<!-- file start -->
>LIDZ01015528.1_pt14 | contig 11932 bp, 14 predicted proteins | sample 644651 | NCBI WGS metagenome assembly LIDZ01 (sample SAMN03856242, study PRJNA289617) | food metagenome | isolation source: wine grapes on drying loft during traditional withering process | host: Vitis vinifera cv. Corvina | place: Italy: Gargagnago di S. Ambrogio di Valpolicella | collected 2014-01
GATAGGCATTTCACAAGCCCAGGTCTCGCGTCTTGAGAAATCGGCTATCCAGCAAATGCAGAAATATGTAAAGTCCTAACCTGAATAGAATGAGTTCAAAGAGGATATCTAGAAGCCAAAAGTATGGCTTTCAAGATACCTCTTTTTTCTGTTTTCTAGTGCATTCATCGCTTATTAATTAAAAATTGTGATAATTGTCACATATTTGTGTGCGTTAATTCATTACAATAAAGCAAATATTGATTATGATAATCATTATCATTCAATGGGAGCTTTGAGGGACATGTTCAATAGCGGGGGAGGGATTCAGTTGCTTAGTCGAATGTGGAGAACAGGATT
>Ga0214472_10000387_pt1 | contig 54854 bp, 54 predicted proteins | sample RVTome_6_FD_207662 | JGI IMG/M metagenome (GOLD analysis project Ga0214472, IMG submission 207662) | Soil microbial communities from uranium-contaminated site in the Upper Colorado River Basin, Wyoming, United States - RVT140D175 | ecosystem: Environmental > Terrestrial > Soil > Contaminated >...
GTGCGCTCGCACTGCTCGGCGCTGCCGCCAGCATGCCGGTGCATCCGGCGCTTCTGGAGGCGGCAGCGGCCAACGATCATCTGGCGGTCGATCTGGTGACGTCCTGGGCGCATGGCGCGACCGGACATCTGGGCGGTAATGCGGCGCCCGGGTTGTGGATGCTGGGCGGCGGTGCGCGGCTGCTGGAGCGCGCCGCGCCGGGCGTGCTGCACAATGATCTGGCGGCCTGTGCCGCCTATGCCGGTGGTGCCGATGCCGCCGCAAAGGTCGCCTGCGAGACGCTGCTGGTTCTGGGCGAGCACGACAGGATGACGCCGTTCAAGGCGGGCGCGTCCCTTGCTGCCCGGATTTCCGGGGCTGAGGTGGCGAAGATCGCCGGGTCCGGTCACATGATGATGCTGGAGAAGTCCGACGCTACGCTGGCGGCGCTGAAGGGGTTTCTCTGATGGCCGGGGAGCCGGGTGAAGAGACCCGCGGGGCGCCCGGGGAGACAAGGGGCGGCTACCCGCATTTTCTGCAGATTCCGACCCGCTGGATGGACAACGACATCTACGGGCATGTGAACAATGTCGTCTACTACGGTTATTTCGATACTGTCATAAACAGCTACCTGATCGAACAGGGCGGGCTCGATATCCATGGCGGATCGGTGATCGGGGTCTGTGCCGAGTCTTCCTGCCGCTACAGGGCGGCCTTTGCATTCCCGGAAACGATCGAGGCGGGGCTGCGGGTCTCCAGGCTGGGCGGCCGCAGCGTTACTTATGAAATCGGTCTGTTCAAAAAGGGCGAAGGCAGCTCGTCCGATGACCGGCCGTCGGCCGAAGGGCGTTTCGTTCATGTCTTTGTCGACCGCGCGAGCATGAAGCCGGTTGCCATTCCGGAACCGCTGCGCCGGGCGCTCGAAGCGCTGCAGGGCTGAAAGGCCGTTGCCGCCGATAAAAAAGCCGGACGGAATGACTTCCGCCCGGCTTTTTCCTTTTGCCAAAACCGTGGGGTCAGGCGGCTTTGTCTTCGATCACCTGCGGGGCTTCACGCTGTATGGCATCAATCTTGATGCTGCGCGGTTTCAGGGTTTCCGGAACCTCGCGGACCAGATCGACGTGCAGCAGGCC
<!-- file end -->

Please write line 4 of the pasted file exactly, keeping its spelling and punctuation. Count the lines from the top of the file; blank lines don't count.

GTGCGCTCGCACTGCTCGGCGCTGCCGCCAGCATGCCGGTGCATCCGGCGCTTCTGGAGGCGGCAGCGGCCAACGATCATCTGGCGGTCGATCTGGTGACGTCCTGGGCGCATGGCGCGACCGGACATCTGGGCGGTAATGCGGCGCCCGGGTTGTGGATGCTGGGCGGCGGTGCGCGGCTGCTGGAGCGCGCCGCGCCGGGCGTGCTGCACAATGATCTGGCGGCCTGTGCCGCCTATGCCGGTGGTGCCGATGCCGCCGCAAAGGTCGCCTGCGAGACGCTGCTGGTTCTGGGCGAGCACGACAGGATGACGCCGTTCAAGGCGGGCGCGTCCCTTGCTGCCCGGATTTCCGGGGCTGAGGTGGCGAAGATCGCCGGGTCCGGTCACATGATGATGCTGGAGAAGTCCGACGCTACGCTGGCGGCGCTGAAGGGGTTTCTCTGATGGCCGGGGAGCCGGGTGAAGAGACCCGCGGGGCGCCCGGGGAGACAAGGGGCGGCTACCCGCATTTTCTGCAGATTCCGACCCGCTGGATGGACAACGACATCTACGGGCATGTGAACAATGTCGTCTACTACGGTTATTTCGATACTGTCATAAACAGCTACCTGATCGAACAGGGCGGGCTCGATATCCATGGCGGATCGGTGATCGGGGTCTGTGCCGAGTCTTCCTGCCGCTACAGGGCGGCCTTTGCATTCCCGGAAACGATCGAGGCGGGGCTGCGGGTCTCCAGGCTGGGCGGCCGCAGCGTTACTTATGAAATCGGTCTGTTCAAAAAGGGCGAAGGCAGCTCGTCCGATGACCGGCCGTCGGCCGAAGGGCGTTTCGTTCATGTCTTTGTCGACCGCGCGAGCATGAAGCCGGTTGCCATTCCGGAACCGCTGCGCCGGGCGCTCGAAGCGCTGCAGGGCTGAAAGGCCGTTGCCGCCGATAAAAAAGCCGGACGGAATGACTTCCGCCCGGCTTTTTCCTTTTGCCAAAACCGTGGGGTCAGGCGGCTTTGTCTTCGATCACCTGCGGGGCTTCACGCTGTATGGCATCAATCTTGATGCTGCGCGGTTTCAGGGTTTCCGGAACCTCGCGGACCAGATCGACGTGCAGCAGGCC